Soon we were back on the main road leading towards the hotel zone. Restaurants now appeared on either side of the road along with the ubiquitous Circle K – mini-markets that dominate the retail landscape in Bali. It was difficult to make a choice of restaurant but eventually we opted for Raja Bali Restaurant. It appeared to feature local dishes and even offered the famous Indonesian Rijsttafel.

We settled on a vacant table outside, close to the street with a party of European tourists adjacent to us. Most tables were occupied by 2s and 4s and there was a nice buzz about the place. The large laminated plastic menus arrived and we considered our options although I’d pretty much decided already it’d be Nasi Goreng.

Thinking back now on the sequence of events I recall I looked briefly under the table having felt something at my feet and thinking that my bag had fallen over. Then I noticed that the pillar behind Rita which supported the over-hanging canopy under which we were sitting was visibly shaking.


As I remarked on these things to Rita, there was heightened buzz in the restaurant as others had obviously noticed the shaking too. Next the wait staff started to become agitated and came streaming out of the restaurant onto the footpath beside where we were sitting. Some were crying. We were still looking quizzically at each other when the chef, in full battle dress and knife in hand, emerged from the kitchen with the speed of a scalded cat. A guy at the table beside us had his mobile phone out and was recording proceedings.

By now – less than 15 seconds after we first noticed it – the shaking had subsided. We considered our options and figured the restaurant we’d opted to eat in was structurally dodgy. “We’ll head back to the hotel”, we agreed “and eat there”. As we walked back we noticed lots of people out on the footpath. “Maybe it wasn’t just our building that was shaking?” Then texts and WhatsApp messages began to arrive. “Are you guys safe? That earthquake measured 6.8”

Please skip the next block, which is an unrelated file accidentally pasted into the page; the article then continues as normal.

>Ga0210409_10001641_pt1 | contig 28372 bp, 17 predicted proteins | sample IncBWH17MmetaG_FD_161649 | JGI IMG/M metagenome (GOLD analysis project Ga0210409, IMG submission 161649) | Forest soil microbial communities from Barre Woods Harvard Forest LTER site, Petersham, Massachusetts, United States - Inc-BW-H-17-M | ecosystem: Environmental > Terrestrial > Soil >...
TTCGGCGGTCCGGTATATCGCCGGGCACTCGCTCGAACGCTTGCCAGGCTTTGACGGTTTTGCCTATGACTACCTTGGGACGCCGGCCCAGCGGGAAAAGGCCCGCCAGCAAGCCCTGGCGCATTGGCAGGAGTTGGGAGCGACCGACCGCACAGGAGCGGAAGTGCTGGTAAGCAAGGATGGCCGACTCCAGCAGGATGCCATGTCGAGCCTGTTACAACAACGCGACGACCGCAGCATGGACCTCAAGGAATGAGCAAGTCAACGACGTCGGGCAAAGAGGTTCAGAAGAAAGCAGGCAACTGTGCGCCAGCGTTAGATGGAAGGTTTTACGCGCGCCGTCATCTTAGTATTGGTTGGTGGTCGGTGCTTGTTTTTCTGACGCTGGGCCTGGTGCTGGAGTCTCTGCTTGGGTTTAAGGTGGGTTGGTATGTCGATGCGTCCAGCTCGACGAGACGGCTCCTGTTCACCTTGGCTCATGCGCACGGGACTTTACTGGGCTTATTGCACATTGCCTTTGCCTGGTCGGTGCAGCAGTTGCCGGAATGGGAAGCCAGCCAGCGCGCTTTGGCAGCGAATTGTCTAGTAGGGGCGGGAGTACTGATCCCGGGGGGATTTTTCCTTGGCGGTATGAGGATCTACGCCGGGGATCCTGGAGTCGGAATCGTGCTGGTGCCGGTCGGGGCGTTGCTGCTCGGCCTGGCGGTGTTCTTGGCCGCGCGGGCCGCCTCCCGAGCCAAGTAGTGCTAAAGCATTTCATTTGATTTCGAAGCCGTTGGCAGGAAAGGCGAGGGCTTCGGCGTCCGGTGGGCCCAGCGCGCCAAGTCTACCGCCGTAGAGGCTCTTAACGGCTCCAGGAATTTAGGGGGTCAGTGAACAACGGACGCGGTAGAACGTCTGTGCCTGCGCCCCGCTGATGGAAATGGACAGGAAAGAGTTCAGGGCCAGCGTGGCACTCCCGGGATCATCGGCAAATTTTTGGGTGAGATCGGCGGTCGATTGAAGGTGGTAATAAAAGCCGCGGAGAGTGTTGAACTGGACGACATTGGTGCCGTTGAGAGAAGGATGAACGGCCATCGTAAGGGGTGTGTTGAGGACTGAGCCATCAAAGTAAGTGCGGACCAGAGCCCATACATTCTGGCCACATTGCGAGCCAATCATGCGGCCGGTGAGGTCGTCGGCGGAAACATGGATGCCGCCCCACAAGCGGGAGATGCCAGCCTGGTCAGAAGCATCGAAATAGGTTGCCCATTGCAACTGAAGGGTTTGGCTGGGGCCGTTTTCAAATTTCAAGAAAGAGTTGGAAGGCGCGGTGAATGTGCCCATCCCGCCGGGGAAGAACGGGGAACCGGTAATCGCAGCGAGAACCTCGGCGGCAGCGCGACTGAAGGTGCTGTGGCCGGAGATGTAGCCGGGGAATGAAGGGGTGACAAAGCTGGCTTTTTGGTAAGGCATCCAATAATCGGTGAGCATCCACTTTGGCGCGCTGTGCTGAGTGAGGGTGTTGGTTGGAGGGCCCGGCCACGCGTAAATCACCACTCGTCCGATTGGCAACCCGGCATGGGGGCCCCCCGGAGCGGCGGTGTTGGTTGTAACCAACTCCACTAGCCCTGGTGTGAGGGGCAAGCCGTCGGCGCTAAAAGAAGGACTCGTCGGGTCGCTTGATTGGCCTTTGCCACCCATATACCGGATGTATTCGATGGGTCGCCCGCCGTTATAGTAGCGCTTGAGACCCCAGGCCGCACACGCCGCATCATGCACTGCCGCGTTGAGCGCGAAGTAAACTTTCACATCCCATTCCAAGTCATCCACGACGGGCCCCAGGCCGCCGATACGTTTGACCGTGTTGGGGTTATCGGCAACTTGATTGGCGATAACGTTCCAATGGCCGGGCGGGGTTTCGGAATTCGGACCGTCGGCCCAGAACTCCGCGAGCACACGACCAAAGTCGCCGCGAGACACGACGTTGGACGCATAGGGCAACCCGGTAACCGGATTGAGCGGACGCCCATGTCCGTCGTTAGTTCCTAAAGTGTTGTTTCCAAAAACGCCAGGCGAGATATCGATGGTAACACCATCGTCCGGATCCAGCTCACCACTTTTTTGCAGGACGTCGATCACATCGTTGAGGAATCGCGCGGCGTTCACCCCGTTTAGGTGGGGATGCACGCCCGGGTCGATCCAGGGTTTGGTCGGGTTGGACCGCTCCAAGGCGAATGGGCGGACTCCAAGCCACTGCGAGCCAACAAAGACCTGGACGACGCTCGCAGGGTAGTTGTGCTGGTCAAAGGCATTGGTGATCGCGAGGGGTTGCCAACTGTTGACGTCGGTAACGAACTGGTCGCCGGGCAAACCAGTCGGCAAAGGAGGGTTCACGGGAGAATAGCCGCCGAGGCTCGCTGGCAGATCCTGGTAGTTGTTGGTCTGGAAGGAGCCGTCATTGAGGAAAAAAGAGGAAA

Lombok, one of the paradise islands next to Bali, had been hit for the 2nd time by a massive earthquake with a death toll that would eventually reach over 300 people. People also died in Bali. Without knowing it, we’d been on the edge of an earthquake. The canopy under which we were seated could have fallen on us. That Sunday could have been the end for us.

The After Shock

I considered all this as I gathered my thoughts before falling asleep that night. What if it had been the end? Would I have been happy with my last hours on this earth? I thought about the evening. The drive to mass. The fascinating discussion about matters of faith with a stranger. The mass itself – a chance to reflect, give thanks, be inspired, connect with God. The chats with Rita. The realisation of how blessed we’ve been in our live together. If it had been our time to depart “this mortal coil” then, yes, I would have been happy in the knowledge that I was “in the moment”, living it as fully and wholeheartedly as I could.

Oh, and by the way, having negotiated the 50,000 Rupiah ride with our taxi friends I did give them the 100,000 when we alighted at the church! Once a negotiator, always a`negotiator



Pádraic Gilligan, Patrick Delaney and Aoife McCrum run SoolNua, a specialised agency working with destinations, hotels and venues on strategy, marketing and training for the Business Events sector. This is Padraic’s first (and he hopes last) earthquake experience.